A selection of the newly dead arrive in the afterlife to be told that they must choose one special memory to last them for all eternity. No one finds it easy, especially Mr Watanabe, who claims that his life had no defining moment. But everyone has something – don’t they?
Japan 1998, 118 Minutes
Every Monday morning another group of souls enters the shabby corridors of a dull, institutional building. Each is interviewed by a clerk. This could be any one of a number of government departments, but here the clerks ask each one for their happiest memory. These are souls indeed; the newly-dead, and the memory they choose will be recreated for them by actors and technicians before the soul passes on into eternity, all other memories deleted. One of the clerks, Mochizuki, has a problem. His client, Watanabe, can’t decide. In a mundane life no defining moment sticks in his mind. Mochizuki can sympathise: he couldn’t decide either, that’s why he remains a clerk, helping others towards their own personal paradise but unable to go there himself. Just another week in Limbo.
This isn’t the first film to explore life after death, and the idea that a civil-service bureaucracy awaits us on the other side isn’t new either. The film’s Japanese title translates as Wonderful Life, a conscious allusion to Frank Capra’s It’s a Wonderful Life. But director Hirokazu Koreeda, an experienced documentary film-maker, uses it to explore, among other things, the connection between the reality of events and our recollection of them, the importance of happiness and memories to our sense of ourselves, and the role of fictional and documentary cinema in our perception of the world. It’s a fantasy movie with only the most primitive special effects, used to recreate the character’s memories. So little is needed to spark the memory into recreating a precious moment.
After Life has had only limited distribution, and the Observer critic Philip French urged readers not to miss any opportunity to see it ‘before Hollywood produces a remake’. It would be a very easy film to spoil: by the use of technical wizardry for the recreations, thus negating memory’s role, and by introducing sentimentality into a genuinely moving story. Even Hollywood couldn’t take away the big questions: what would your chosen memory be? Would you really want to live in it forever? And aren’t the bad memories as much part of you as the one Precious Moment?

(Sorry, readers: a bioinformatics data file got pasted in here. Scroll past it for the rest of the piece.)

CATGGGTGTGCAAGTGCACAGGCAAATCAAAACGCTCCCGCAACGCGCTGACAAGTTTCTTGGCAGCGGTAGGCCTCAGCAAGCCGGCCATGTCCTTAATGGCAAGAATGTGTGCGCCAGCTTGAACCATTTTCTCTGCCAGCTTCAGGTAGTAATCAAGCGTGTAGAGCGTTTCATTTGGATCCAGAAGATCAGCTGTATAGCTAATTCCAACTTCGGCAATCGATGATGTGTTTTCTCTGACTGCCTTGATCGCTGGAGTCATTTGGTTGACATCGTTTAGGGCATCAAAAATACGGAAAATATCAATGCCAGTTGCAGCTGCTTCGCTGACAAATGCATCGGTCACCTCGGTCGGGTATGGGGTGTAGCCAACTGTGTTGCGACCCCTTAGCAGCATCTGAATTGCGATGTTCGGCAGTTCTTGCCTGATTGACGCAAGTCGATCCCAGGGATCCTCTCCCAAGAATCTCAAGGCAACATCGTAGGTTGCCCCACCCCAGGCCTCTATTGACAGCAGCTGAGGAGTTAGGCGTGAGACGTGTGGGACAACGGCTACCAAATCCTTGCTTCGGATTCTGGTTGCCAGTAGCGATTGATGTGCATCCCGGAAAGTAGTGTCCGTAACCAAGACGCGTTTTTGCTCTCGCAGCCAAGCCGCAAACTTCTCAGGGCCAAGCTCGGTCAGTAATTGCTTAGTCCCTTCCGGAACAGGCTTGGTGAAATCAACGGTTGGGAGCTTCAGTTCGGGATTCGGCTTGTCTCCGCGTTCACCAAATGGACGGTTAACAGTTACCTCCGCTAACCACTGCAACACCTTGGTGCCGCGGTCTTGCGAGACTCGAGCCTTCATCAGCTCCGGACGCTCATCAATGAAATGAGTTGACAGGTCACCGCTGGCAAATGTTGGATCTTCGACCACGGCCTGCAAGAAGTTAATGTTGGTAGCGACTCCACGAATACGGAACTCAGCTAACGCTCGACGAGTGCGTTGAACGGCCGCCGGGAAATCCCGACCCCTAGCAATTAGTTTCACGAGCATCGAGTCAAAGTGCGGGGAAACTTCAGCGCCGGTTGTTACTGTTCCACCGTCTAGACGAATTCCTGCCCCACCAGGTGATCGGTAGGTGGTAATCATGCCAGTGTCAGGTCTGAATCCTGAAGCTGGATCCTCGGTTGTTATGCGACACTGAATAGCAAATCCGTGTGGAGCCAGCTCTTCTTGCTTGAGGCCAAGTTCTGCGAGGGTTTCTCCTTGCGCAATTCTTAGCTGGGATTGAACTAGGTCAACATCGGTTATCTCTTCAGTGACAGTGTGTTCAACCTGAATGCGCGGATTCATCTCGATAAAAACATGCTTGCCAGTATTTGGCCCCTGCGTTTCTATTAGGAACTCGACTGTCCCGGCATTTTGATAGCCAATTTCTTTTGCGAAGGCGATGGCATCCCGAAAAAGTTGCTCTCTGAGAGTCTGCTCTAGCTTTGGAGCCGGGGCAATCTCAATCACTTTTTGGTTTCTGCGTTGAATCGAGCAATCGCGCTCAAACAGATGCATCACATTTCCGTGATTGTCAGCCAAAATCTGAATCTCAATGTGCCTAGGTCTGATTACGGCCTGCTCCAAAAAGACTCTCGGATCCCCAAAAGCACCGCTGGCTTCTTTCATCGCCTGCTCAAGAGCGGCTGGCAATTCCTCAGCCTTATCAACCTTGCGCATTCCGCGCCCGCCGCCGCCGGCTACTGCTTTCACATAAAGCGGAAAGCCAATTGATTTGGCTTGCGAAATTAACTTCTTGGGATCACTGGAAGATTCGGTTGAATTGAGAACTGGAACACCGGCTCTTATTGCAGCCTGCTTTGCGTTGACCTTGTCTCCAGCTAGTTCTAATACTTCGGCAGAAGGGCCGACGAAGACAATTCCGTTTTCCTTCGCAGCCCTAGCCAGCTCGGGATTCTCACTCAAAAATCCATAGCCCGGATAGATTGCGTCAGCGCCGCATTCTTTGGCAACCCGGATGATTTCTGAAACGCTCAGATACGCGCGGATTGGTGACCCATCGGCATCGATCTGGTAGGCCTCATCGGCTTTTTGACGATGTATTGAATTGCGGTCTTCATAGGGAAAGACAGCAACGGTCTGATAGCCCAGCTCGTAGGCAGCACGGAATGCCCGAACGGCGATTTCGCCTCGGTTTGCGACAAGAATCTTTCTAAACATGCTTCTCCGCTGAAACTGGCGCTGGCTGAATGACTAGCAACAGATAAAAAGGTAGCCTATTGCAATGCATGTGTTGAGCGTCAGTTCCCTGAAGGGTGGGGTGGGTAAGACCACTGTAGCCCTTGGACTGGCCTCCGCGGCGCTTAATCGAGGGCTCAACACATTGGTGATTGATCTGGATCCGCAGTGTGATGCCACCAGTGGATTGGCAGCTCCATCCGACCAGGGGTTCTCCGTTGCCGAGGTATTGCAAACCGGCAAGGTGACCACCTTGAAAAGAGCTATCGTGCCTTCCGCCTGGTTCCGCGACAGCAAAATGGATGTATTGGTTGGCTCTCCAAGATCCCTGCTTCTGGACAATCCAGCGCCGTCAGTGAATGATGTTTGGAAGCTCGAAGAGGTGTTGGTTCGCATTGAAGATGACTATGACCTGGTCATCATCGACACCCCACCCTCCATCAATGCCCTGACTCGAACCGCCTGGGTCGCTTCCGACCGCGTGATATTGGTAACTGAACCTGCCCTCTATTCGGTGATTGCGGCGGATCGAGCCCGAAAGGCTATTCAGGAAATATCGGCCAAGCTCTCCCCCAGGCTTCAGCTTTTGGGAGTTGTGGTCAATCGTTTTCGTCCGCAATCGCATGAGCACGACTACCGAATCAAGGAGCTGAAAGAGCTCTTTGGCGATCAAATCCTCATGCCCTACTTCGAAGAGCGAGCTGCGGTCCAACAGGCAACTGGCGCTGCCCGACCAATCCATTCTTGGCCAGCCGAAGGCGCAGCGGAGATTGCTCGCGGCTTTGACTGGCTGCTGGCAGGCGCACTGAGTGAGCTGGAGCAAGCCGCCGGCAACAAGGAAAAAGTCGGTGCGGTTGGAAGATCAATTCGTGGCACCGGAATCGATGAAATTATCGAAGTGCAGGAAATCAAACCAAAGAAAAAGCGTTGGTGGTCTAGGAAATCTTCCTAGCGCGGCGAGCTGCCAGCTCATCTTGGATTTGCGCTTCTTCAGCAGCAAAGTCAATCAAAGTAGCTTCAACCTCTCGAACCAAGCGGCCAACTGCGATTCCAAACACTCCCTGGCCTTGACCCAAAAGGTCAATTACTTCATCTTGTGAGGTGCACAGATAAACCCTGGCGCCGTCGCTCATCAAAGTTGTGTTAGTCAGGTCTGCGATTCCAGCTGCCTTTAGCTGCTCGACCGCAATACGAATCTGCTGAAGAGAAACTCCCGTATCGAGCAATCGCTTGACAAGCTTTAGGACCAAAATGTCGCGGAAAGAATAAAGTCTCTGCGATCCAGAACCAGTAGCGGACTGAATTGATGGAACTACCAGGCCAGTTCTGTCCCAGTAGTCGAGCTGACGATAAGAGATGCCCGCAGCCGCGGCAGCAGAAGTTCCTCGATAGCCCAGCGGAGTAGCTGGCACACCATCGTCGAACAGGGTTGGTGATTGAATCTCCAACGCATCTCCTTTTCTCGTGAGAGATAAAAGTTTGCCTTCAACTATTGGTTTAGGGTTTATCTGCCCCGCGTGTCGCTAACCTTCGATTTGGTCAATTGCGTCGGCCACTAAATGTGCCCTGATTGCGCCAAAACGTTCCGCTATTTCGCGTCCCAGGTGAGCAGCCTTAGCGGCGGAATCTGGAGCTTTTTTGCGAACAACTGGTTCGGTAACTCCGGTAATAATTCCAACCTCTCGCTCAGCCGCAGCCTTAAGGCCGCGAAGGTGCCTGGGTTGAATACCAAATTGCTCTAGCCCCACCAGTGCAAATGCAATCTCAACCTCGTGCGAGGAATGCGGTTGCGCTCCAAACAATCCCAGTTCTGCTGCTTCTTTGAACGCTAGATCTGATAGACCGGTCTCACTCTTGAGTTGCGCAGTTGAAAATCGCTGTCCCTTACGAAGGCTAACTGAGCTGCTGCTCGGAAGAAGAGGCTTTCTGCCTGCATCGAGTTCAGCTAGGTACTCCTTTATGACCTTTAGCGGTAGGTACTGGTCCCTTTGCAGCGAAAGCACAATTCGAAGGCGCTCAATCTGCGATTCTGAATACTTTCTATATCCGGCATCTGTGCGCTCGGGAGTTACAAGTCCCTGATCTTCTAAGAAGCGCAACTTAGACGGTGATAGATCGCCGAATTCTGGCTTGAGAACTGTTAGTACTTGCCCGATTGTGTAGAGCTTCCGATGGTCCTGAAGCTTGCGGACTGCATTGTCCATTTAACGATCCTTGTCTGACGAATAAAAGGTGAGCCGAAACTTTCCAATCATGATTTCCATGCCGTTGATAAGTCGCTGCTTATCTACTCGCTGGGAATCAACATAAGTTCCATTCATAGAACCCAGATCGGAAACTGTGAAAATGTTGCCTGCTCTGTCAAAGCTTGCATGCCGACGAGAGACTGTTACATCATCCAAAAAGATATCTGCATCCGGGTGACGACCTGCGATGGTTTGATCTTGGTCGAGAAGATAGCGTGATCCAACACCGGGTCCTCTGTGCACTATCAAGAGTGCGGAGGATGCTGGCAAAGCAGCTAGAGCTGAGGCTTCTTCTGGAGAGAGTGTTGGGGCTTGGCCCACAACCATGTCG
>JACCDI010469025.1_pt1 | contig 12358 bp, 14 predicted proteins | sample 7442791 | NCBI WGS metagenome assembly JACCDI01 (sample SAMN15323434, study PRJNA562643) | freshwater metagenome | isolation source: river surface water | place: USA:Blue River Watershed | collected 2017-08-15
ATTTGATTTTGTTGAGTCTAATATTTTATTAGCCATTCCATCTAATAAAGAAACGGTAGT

Takashi Mochizuki: Atara
Ichiro Watanabe: Taketoshi Naito
Kyoko Watanabe: Kyoko Kagawa
Shiori Satonaka: Erika Oda
Director, Screenplay: Hirokazu Koreeda
Producers: Shiho Sato, Masayuki Akieda
Photography: Yutaka Yamakazi
“One of the really great films: compelling, compassionate, deeply moving. The Kafka-esque setting emphasised the warmth & humanity of the characters. The minor ones were brilliant, especially the lady with the pre-packed memories.”
“Quite outstanding – a fascinating film.”
“So humane & strange; like ‘Solaris’? Heaven’s ante-room clearly underfunded, like our NHS!”
“A film obviously made with great sincerity, proving you don’t need a huge budget to make a good film.”
“Fascinating insight into another culture & different lives.”
“An interesting idea but so many characters & flashbacks that I could never understand it all.”
“Intriguing but too many films in one: some very odd cutting.”
“A good thesis, movingly worked out.”
“Food for thought.”
“Interesting idea but rather long.”
“Let’s hope Michael Winner makes no films beyond the grave!”
“I enjoyed the piano!”
“A silly idea uninterestingly done. The sub-titles were so obscure that it looked deliberate.”
“Boring & tedious.”
“Very difficult to make out the sub-titles.”
“Difficult to read sub-titles.”
“Sub-titles made it difficult to really enjoy this: I suspect it was a wonderful film.”